Given the fact Tim is a pop star, Jim’s story is much easier to believe. There’s an obvious difficulty in reconciling his 16 years in a rock’n’roll band – a famously filthy profession – with the idea that Tim is an ethereal, otherworldly being. After all, this is the man who sang “don’t need a shrink but and exorcist” on ‘Born of Frustration’. Did the idea of self-destruction ever appeal to him?
“That’s what ‘Johnny Yen’ [from ‘Stutter’] is about. When I was younger, I swallowed the tortured artist myth hook, line and sinker. What I decided early on was that I wasn’t going to do it. I wanted to go to that level of pain, that level of madness and survive it, and do it consciously – not with drugs.”
Basically, Tim Booth gave God and ultimatum.
When I was 21 I gave myself a year to find out if God existed,” he says. “I decided that if I didn’t get any proof, I’d throw myself into the tortured artist role and burn myself out. I wanted proof and I found it in that year. Once you reach that point, there’s a point to living, so I was no longer going to become the suicidal dickhead.”
He’s cagey about the nature of this life-changing experience.
“You can’t explain meeting God. It’s not religious, but I believe in spirit. As much as I can say, I discovered it through meditation. It’s about going into altered states. I do that a lot through dancing and movement and love-making. Other people touch that stuff on drugs. But there’s a price to pay with that one and you can’t stay in those roles, you just stagger around like a drunkard till next time.”
Aware perhaps of the pervasive image of himself as the serious, high-minded singer slapping the wrists of his over-exuberant band, he adopts a more reasonable tone.
“But that’s just my way – because the band hates being presented as this sober, meditative thing. It isn’t. And I drink now and then, I even take drugs now and then. I don’t write it out of my experience. I don’t have any moral judgement on these things.”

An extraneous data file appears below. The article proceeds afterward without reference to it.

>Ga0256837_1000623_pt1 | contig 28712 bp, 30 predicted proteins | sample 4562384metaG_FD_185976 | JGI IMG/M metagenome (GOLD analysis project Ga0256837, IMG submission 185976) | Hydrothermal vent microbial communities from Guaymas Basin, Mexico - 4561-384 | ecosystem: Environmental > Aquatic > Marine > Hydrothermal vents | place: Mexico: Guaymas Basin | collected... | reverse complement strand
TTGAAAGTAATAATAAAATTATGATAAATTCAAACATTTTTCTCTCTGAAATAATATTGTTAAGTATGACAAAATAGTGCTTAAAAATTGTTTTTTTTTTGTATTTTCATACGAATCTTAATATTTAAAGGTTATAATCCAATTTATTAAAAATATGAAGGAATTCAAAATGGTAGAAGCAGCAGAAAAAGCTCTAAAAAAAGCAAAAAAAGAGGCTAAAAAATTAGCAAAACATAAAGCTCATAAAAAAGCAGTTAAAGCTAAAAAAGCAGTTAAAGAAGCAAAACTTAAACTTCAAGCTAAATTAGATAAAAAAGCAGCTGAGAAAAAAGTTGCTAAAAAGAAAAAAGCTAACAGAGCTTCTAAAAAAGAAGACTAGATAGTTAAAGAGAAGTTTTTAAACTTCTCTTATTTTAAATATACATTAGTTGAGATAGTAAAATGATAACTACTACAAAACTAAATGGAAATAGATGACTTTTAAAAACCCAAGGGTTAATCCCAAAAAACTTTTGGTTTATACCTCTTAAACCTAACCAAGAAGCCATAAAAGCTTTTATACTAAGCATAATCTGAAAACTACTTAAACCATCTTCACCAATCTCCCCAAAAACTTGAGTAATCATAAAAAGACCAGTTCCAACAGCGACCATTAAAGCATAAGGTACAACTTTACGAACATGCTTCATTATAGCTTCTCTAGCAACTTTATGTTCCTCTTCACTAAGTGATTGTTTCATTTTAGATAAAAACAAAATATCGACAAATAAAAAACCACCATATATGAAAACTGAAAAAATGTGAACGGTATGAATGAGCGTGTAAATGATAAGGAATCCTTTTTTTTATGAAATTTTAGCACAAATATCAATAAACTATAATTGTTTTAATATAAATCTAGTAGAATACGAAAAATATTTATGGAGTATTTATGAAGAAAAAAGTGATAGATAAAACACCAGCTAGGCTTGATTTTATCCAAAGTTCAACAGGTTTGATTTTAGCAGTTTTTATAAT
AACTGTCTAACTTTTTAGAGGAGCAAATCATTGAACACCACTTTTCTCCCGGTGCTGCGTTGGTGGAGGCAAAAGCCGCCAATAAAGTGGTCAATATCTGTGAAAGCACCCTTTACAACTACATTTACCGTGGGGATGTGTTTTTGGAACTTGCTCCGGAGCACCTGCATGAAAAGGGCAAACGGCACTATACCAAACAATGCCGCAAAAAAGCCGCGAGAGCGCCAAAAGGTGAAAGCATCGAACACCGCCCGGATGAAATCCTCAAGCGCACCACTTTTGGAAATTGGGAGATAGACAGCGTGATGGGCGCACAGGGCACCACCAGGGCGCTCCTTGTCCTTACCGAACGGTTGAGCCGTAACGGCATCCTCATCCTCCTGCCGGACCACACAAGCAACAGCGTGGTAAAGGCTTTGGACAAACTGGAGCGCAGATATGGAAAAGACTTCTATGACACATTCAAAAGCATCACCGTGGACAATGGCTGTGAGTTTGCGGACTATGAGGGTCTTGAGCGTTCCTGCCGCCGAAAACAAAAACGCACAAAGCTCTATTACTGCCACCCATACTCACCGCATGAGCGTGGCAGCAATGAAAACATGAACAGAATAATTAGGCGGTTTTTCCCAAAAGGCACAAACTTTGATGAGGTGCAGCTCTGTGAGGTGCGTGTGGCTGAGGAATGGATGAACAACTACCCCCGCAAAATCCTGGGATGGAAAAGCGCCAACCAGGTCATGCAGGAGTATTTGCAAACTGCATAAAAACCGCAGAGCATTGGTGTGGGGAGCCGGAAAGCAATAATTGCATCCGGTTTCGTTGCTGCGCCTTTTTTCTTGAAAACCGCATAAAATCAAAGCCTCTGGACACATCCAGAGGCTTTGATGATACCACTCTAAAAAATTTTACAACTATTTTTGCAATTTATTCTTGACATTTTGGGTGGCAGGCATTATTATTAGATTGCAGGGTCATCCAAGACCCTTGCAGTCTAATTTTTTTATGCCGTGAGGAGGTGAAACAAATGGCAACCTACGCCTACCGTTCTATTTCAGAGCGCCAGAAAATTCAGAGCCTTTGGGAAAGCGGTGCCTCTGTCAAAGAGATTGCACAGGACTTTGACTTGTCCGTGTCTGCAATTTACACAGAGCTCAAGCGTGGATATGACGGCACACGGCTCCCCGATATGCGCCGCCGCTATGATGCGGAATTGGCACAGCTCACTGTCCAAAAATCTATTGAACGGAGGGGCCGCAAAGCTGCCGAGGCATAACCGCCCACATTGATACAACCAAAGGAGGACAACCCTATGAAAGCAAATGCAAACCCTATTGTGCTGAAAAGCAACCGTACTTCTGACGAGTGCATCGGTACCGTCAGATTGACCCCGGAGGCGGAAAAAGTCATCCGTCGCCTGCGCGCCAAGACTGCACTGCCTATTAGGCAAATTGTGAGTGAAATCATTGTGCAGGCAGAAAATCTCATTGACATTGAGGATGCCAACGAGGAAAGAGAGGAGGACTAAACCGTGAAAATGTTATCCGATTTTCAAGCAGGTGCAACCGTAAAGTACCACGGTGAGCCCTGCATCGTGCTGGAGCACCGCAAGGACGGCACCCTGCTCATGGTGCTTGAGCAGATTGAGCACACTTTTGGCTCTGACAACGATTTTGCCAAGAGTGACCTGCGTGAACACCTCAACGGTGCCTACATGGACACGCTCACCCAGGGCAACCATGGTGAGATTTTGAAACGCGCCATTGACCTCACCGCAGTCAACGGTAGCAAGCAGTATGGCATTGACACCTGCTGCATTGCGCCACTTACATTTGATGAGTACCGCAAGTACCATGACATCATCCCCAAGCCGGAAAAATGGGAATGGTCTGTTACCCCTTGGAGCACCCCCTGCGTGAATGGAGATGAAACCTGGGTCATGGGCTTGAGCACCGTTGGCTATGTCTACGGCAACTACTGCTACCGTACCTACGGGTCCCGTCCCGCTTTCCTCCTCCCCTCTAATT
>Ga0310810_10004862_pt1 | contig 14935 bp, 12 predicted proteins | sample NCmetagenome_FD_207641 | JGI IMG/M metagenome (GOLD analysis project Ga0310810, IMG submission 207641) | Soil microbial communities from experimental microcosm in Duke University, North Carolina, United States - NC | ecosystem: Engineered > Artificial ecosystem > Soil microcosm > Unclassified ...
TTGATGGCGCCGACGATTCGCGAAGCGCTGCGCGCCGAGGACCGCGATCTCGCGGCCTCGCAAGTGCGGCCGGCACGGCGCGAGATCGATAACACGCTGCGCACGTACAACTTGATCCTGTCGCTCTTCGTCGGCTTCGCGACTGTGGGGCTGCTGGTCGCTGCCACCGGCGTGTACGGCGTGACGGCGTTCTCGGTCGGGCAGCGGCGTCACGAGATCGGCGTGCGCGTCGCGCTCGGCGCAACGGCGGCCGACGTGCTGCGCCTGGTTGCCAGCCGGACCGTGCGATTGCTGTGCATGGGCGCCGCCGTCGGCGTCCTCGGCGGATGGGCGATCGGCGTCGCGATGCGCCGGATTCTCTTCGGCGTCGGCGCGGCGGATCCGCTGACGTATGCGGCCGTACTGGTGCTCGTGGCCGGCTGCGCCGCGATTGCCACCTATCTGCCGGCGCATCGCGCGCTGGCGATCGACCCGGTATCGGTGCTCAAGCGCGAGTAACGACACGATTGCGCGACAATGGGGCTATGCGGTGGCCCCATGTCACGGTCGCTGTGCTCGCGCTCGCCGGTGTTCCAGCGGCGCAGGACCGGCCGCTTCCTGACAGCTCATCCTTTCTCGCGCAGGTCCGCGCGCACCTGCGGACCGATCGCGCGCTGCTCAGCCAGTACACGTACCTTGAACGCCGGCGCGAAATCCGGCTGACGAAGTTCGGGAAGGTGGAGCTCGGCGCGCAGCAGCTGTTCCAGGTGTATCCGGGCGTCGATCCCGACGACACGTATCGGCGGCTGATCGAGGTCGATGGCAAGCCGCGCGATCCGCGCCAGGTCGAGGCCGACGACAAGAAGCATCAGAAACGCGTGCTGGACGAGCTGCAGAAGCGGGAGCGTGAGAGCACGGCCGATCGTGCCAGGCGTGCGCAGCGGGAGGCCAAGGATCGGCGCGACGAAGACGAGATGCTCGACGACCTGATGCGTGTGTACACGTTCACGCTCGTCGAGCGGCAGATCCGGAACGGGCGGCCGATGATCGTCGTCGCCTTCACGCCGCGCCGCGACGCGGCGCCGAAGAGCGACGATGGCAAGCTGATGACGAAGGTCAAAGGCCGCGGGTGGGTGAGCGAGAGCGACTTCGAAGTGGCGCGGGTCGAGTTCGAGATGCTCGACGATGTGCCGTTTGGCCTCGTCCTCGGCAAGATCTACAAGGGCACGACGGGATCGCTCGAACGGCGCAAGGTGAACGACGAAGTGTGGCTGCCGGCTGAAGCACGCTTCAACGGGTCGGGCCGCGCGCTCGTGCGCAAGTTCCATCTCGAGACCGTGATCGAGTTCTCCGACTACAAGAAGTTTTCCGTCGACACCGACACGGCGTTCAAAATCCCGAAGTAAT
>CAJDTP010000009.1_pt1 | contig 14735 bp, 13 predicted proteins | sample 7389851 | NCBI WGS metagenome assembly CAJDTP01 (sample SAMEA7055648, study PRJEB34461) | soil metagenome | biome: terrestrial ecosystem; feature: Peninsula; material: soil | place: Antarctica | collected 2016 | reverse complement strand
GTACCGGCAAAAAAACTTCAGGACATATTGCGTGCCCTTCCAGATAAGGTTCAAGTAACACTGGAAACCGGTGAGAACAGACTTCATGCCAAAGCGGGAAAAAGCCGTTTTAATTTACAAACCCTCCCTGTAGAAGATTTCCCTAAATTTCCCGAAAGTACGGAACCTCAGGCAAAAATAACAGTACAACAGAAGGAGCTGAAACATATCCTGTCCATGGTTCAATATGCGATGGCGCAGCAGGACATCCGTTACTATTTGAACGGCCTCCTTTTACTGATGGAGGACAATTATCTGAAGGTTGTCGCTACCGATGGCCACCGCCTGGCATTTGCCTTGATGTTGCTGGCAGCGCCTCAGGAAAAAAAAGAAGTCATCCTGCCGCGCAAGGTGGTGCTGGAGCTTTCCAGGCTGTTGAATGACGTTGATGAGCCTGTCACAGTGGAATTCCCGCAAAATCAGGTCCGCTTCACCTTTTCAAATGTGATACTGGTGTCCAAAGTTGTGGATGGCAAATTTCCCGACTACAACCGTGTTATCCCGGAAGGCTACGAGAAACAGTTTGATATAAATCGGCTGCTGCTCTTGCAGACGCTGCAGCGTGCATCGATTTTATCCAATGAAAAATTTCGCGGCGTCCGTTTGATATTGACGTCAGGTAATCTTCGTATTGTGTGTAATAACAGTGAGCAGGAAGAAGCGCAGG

The extremes Tim is drawn to are beyond the blaze-of-glory excesses that you would expect. At the acoustic show, Tim expresses his delight at letters he’s received from asylums saying how James are the patients’ favorite band, or from “a cassock of monks” from a progressive monastery, saying how much they enjoy the band’s music. The next day he talks about his work with “shamans and lunatics”, the classes he teaches in going into trance states through dance.
“You can have a lot of fun doing it. The teacher I work with has shown me that. I’ve worked with a lot of male Shamans and it’s all about pain endurance. This woman says that’s very much a macho idea of shamanism; her idea is it can involve great pleasure. We dance for days and get into amazing states, then she frees different areas of your psyche to get in touch with spirits. I think people get it through dancing anyway, they just don’t label it – it makes it less pretentious.”
There are those who see rock’n’roll as a continuation of shamanism. Does Booth find it easy to fit James in with that side of his life? Isn’t it hard to sustain some kind of spirituality in the world of a touring band?
“It’s become and overused word, especially in rock’n’roll, usually it’s an excuse to take drugs and justify it in cultural terms. Having said that, there is definitely a continuation. At a rave, with people dancing – that’s a shamanic thing to do. They’re using Ecstasy to help them, but they don’t need to.”
Did Booth ever succumb to those temptations?
“There’s a vortex in rock’n’roll which is very dangerous. Basically, if you achieve success, you can have anything you want. You can have unlimited drugs, unlimited alcohol, unlimited sex, and unless you learn discipline, you just become a big appetite. People think that’s heaven, but you have to be disciplined enough to be free. I only went into excess for about 2 years. Then I checked out of it.”
James, though, still show no sign of checking out. “Tell us when our time is up/Show us how to die well/Show us how to let it all go…” sings Tim on ‘Destiny Calling’. What would it take to split them up now?
“Either becoming uninspired, or a sense of, oh look, we’ve done it now. Which would take massive success. It’s almost like we’re sitting here waiting for the finishing post, and until we find it, it’s hard to know where to stop.”